Page:The future of democracy.djvu/23

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were in that Report. If they were merely my own conclusions I would not speak about them, but they were the conclusions that were come to by my colleagues as well as myself, and my colleagues included some of the greatest authorities on electrical engineering, and on the problem to which I have referred, in this country or perhaps in any country. We had all the knowledge of the century available to us, and we found that to-day we use eighty million tons of coal in the year to supply power for our industries in this country. Most of this coal is put into engines which generate steam power, and, as you know, the steam-engine is a very wasteful way of producing energy. It is a very bad way indeed, if you are using a great number of small engines as is done to-day. If you could take the coal at the pit-head and turn it on a great scale into steam at once, which you must do in order to generate the power, the waste could be reduced to a minimum, and then, with great super-power stations generating electric power on a large scale, you would get the result that instead of eighty million tons of coal per year being used to produce the existing quantity of industrial power in factories, in workshops, and on railways, we should do it with only twenty-five million tons; and as there is plenty of coal for two or three centuries, and by that time we shall very likely have discovered other sources of light and heat that will supersede coal, we can very well use the eighty million tons at one-third of the cost, and put at the disposition of the workman tools and machinery that will enable him to accomplish three times the output with the same supervision. The workman with a combination of electrical tools might therefore put out three times as much and be paid three times the wage.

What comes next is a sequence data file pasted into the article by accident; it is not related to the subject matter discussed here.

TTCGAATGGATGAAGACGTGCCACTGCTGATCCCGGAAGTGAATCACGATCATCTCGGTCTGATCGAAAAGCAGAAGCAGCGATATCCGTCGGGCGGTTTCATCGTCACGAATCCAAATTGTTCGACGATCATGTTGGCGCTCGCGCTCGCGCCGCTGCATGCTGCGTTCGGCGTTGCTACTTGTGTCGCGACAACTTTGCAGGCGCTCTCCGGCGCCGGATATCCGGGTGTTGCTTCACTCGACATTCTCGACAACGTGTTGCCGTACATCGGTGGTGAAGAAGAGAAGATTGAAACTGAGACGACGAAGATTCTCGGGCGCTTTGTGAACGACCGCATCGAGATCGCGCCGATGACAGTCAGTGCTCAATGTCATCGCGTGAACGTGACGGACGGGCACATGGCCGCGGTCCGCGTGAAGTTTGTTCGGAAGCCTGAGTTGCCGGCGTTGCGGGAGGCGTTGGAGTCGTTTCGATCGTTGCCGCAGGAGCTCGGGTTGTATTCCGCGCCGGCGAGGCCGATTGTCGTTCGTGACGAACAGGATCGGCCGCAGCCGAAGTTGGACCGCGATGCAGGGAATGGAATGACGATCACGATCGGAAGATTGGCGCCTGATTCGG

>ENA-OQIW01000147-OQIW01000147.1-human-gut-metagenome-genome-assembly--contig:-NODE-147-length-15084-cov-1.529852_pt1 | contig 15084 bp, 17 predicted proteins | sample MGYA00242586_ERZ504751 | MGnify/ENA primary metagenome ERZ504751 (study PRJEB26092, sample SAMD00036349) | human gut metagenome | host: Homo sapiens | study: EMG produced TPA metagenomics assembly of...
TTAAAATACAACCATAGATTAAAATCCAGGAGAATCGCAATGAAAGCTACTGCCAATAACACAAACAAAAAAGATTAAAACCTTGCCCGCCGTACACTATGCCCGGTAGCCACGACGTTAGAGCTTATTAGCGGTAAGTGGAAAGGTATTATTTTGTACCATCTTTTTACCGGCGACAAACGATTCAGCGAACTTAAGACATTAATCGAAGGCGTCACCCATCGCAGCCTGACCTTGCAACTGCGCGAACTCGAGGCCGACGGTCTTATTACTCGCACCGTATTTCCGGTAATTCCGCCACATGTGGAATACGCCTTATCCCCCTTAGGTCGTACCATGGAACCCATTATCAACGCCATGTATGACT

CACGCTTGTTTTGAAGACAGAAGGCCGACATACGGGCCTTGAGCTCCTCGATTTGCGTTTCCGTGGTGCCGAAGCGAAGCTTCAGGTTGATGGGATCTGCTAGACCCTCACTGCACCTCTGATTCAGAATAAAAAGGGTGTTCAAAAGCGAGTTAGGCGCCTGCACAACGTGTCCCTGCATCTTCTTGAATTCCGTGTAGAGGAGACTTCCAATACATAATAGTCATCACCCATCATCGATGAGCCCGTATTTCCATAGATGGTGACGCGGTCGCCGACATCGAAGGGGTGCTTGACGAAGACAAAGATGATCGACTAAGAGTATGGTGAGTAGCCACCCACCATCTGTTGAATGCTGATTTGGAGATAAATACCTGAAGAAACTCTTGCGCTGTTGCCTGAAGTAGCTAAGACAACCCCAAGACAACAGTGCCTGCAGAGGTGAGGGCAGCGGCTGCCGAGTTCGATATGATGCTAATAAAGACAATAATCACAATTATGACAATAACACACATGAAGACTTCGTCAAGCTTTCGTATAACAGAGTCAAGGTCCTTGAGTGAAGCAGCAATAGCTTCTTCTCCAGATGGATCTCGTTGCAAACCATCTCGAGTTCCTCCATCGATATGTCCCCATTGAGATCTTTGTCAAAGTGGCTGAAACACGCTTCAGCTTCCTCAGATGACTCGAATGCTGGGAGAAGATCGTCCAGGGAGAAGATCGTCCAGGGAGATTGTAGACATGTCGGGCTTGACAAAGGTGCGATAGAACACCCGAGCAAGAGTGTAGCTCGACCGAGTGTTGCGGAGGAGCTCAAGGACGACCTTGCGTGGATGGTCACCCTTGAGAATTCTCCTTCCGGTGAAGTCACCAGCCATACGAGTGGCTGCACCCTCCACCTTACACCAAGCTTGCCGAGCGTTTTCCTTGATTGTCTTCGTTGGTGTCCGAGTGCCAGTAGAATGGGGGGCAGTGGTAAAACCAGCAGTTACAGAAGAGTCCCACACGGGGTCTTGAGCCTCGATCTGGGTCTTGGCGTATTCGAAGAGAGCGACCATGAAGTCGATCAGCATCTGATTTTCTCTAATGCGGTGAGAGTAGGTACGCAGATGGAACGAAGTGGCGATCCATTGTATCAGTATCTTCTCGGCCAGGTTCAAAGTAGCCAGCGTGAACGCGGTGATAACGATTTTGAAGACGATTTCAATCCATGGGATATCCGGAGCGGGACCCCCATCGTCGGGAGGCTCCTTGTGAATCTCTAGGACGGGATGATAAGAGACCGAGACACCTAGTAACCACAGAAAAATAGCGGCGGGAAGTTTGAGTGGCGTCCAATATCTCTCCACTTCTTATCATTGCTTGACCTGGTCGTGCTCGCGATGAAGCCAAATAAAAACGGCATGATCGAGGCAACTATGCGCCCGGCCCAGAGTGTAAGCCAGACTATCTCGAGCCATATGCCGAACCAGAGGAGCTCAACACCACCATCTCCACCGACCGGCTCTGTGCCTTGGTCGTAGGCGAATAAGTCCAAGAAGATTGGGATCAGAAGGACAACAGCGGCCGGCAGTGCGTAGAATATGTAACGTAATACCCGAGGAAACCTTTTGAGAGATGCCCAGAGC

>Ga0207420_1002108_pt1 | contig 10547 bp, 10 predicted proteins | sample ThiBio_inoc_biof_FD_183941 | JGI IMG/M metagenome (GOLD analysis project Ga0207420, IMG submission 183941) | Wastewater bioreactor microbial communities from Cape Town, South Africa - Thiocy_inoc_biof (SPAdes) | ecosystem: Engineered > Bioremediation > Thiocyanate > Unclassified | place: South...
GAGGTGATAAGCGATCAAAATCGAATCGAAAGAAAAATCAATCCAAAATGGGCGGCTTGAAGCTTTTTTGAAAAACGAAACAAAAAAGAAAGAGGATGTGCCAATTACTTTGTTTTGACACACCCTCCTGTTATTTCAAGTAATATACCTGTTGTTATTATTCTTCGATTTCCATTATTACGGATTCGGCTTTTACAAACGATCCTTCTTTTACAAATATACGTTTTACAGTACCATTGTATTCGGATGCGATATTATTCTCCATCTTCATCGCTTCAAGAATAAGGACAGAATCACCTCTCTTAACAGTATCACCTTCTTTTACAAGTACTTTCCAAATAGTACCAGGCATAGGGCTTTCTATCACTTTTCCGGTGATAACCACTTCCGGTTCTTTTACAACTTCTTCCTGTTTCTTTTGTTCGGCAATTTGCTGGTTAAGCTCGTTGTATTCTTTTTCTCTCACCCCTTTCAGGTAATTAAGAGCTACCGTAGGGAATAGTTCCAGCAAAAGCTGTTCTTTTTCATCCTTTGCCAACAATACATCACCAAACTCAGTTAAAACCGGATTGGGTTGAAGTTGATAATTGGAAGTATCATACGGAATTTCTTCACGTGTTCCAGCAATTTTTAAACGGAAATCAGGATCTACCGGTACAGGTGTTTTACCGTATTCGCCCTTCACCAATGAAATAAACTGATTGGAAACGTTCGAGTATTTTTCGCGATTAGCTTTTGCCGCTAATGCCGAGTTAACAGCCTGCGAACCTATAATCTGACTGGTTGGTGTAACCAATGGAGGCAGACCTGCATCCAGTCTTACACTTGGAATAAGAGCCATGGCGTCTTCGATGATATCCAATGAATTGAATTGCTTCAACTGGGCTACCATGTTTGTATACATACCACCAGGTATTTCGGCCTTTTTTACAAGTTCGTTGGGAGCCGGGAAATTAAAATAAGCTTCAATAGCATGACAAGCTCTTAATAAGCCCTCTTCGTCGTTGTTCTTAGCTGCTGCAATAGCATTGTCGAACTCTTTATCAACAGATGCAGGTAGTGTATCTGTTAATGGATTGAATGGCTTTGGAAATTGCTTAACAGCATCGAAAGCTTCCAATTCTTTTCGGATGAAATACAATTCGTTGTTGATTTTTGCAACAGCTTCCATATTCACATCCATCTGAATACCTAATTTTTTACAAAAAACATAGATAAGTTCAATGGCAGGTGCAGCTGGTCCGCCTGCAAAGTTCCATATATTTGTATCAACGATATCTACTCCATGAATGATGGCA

You would be able to bring within the range of practical politics that which Lord Leverhulme has been advocating—a six-hour day. It would be a concentrated day, requiring